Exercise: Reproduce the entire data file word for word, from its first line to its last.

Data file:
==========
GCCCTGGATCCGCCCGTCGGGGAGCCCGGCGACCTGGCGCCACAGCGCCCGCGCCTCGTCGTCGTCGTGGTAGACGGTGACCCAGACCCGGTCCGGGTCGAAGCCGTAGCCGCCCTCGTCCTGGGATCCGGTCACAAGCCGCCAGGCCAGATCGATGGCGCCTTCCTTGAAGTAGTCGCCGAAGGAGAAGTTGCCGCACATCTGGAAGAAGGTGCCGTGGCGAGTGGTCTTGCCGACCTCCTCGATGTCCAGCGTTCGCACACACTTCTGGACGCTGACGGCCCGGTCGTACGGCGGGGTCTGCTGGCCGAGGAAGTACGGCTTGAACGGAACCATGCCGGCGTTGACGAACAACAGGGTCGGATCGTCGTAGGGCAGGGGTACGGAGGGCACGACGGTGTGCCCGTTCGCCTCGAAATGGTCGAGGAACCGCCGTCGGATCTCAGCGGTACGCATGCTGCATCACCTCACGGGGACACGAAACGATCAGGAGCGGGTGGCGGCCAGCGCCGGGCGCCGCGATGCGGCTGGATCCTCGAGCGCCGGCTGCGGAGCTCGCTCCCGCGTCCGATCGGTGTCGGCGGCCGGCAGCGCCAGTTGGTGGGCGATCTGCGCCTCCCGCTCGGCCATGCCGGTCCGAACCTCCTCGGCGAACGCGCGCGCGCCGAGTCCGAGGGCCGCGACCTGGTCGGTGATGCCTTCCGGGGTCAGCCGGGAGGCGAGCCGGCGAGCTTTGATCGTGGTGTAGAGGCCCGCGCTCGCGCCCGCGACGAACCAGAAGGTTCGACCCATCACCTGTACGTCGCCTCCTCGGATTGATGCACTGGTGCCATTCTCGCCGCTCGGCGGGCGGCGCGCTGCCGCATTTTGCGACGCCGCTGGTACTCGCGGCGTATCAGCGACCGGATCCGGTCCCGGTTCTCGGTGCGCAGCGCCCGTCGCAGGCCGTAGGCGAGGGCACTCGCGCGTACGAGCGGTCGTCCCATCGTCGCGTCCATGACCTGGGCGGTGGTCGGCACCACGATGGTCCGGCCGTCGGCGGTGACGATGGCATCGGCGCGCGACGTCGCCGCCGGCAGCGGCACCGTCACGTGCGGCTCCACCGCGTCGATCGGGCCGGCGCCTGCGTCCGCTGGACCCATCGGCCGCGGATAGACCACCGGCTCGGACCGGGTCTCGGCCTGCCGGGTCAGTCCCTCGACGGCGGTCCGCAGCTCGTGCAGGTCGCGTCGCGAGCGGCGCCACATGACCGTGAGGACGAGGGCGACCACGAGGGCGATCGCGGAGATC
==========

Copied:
GCCCTGGATCCGCCCGTCGGGGAGCCCGGCGACCTGGCGCCACAGCGCCCGCGCCTCGTCGTCGTCGTGGTAGACGGTGACCCAGACCCGGTCCGGGTCGAAGCCGTAGCCGCCCTCGTCCTGGGATCCGGTCACAAGCCGCCAGGCCAGATCGATGGCGCCTTCCTTGAAGTAGTCGCCGAAGGAGAAGTTGCCGCACATCTGGAAGAAGGTGCCGTGGCGAGTGGTCTTGCCGACCTCCTCGATGTCCAGCGTTCGCACACACTTCTGGACGCTGACGGCCCGGTCGTACGGCGGGGTCTGCTGGCCGAGGAAGTACGGCTTGAACGGAACCATGCCGGCGTTGACGAACAACAGGGTCGGATCGTCGTAGGGCAGGGGTACGGAGGGCACGACGGTGTGCCCGTTCGCCTCGAAATGGTCGAGGAACCGCCGTCGGATCTCAGCGGTACGCATGCTGCATCACCTCACGGGGACACGAAACGATCAGGAGCGGGTGGCGGCCAGCGCCGGGCGCCGCGATGCGGCTGGATCCTCGAGCGCCGGCTGCGGAGCTCGCTCCCGCGTCCGATCGGTGTCGGCGGCCGGCAGCGCCAGTTGGTGGGCGATCTGCGCCTCCCGCTCGGCCATGCCGGTCCGAACCTCCTCGGCGAACGCGCGCGCGCCGAGTCCGAGGGCCGCGACCTGGTCGGTGATGCCTTCCGGGGTCAGCCGGGAGGCGAGCCGGCGAGCTTTGATCGTGGTGTAGAGGCCCGCGCTCGCGCCCGCGACGAACCAGAAGGTTCGACCCATCACCTGTACGTCGCCTCCTCGGATTGATGCACTGGTGCCATTCTCGCCGCTCGGCGGGCGGCGCGCTGCCGCATTTTGCGACGCCGCTGGTACTCGCGGCGTATCAGCGACCGGATCCGGTCCCGGTTCTCGGTGCGCAGCGCCCGTCGCAGGCCGTAGGCGAGGGCACTCGCGCGTACGAGCGGTCGTCCCATCGTCGCGTCCATGACCTGGGCGGTGGTCGGCACCACGATGGTCCGGCCGTCGGCGGTGACGATGGCATCGGCGCGCGACGTCGCCGCCGGCAGCGGCACCGTCACGTGCGGCTCCACCGCGTCGATCGGGCCGGCGCCTGCGTCCGCTGGACCCATCGGCCGCGGATAGACCACCGGCTCGGACCGGGTCTCGGCCTGCCGGGTCAGTCCCTCGACGGCGGTCCGCAGCTCGTGCAGGTCGCGTCGCGAGCGGCGCCACATGACCGTGAGGACGAGGGCGACCACGAGGGCGATCGCGGAGATC